John said...

Let me begin by saying I found this on the internet using Google Scholar, it comes from a book that has not been peer reviewed and therefore perhaps dubious.

Runes, magic and religion : a sourcebook. (2004)

* McKinnell, J.,
* Simek, R.,
* Düwel, K.

But it does offer a discussion of sorts on the charm. The chapter in which the discussion appears can be downloaded at

This is a "pdf" download. The discussion of the Canterbury Charm is on page 127 (the download starts on age 116).

Hope this helps, but I am only an amateur at this.

J. D.

John Cowan said...

The Schiltz paper is accessible online, according to Google, at . This is behind a paywall for me, but perhaps your institution has access to it.

Schiltz also has a home page at , which refers to his "popular website on medieval charms" at . I mention this to show that it's not just some random website, but Schiltz's own -- the "Autor" link tracks back to his Uni Basel site.

Clicking on the "Manuskripte" link and choosing "Cotton Caligula A 15" gets me to , which quotes the charm and gives it a title of "Gegen Blutvergiftung". It also says "Text: E. Moltke, Runes and their Origin. Copenhagen, 1985:360f". Clicking on "Übersetzung ein" takes us to a German interlinear saying:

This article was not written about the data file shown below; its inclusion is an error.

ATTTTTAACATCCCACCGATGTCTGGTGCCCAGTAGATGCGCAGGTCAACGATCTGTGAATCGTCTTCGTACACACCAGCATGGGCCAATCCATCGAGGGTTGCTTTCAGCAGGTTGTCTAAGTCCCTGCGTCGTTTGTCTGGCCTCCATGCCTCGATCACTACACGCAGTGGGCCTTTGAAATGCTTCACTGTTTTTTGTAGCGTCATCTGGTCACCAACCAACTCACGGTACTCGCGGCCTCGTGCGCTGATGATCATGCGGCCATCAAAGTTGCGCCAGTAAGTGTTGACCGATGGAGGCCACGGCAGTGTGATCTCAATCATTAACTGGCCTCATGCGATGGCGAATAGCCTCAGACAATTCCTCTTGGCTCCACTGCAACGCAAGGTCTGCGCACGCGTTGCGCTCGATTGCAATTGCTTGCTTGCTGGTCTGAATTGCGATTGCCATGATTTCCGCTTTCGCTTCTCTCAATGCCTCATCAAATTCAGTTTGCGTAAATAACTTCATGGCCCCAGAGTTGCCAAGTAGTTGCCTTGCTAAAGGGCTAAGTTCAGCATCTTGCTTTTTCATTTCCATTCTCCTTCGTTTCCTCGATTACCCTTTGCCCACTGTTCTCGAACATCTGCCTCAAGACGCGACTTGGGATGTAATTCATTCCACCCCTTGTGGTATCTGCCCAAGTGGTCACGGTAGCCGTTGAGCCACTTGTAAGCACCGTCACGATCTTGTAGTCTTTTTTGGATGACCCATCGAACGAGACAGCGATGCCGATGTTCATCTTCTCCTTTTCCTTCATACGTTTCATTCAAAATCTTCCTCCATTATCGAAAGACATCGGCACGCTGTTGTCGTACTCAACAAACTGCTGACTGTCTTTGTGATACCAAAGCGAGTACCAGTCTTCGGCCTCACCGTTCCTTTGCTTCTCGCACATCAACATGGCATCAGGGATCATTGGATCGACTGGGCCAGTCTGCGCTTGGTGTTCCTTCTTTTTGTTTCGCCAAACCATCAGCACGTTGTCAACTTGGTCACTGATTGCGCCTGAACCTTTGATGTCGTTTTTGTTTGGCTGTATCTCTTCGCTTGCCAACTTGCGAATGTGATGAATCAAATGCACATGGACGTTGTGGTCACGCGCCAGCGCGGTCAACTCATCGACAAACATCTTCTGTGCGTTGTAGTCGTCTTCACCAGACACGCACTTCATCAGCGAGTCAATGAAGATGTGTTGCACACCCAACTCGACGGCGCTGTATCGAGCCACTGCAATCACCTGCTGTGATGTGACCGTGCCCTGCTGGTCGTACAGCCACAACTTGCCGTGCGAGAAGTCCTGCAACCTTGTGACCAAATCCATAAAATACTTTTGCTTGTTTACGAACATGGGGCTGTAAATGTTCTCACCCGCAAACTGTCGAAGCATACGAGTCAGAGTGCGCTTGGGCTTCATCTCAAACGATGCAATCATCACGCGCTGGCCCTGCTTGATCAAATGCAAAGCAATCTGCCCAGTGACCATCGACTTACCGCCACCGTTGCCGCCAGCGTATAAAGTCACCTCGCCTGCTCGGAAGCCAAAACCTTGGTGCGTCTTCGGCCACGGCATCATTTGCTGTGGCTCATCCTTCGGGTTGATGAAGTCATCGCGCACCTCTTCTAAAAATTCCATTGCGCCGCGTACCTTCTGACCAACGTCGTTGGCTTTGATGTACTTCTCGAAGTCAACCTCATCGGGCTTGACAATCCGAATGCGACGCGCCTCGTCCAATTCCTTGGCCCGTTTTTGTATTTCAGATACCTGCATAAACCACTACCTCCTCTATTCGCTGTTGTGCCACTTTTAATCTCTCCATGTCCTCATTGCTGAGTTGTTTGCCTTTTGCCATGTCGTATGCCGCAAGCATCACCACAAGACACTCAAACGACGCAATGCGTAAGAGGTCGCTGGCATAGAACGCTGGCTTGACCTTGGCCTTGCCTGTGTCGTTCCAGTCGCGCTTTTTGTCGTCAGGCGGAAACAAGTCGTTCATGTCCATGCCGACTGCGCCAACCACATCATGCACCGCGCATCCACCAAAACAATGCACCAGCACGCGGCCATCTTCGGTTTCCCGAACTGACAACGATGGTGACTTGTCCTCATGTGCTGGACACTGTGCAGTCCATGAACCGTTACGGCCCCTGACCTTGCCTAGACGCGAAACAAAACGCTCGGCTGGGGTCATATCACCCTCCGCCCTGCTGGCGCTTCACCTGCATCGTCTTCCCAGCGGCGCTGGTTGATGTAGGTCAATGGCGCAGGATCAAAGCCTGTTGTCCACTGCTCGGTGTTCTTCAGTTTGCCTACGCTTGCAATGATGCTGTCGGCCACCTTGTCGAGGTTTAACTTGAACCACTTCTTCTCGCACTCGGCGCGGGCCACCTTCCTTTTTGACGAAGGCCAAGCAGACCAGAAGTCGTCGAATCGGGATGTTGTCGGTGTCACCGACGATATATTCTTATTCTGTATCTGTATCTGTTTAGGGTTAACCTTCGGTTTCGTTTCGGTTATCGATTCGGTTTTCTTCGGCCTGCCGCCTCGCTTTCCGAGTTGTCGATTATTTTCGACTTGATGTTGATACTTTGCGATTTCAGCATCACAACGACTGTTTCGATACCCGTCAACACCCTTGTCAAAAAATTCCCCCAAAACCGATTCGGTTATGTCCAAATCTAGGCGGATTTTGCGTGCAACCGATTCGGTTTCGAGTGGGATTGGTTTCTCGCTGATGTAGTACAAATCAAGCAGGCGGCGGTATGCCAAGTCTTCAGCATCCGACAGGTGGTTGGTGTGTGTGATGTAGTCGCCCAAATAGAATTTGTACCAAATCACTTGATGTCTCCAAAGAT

Kuril, Wunden-Verursacher,
gehe du nun, gefunden bist du.
Thor segne (vernichte) dich, Herr der Thurs (=Krankheitsdämone),
Kuril Wunden-Verursacher.
Gegen vereiterte Adern.

Clicking on the "Manuskript" link next to the interlinear leads to , a low-res but readable picture of the inscription, which appears to start on a verso and extend to the following recto. I can easily make out "KURIL" at the beginning, and probably the whole rune is there.

All of which tends to confirm both the legitimacy and the interpretation of the charm. If Moltke 1985 is actually the editio princeps, it's not too surprising that various indexes and corpora don't have it.

Finally, Schiltz's email is Guillaume dot Schiltz at unibas dot ch, and his phone number is plus four one, six one, two six seven, two seven eight two.

Hope this helps.

Eala said...

I know I'm late, and I see you've already been directed to Alaric Hall's 'Thurs' paper, but I just thought I'd mention that I've been hearing quite a bit about this charm from Alaric himself lately, as an MA student at Leeds. And do know that he's quite open to comments/questions/suggestions regarding the papers he posts on his website.


Alaric Hall said...

Hey ho! Just to say thanks for posting the reference to the Shiltz paper (and Schiltz's other resources). I regret that I didn't know about that when I was writing my own paper mentioning this charm, but I'm glad to have seen the reference now.

Viqueen said...

I know this is 3 years too late, but just in case you or any of the commenters are not aware, there is a very full article on the charm in vol. 44 of Nottingham Medieval Studies (2000):
John Frankis 'Sidelights on post-conquest Canterbury: towards a context for an Old Norse runic charm (DR 419' pp. 1-27.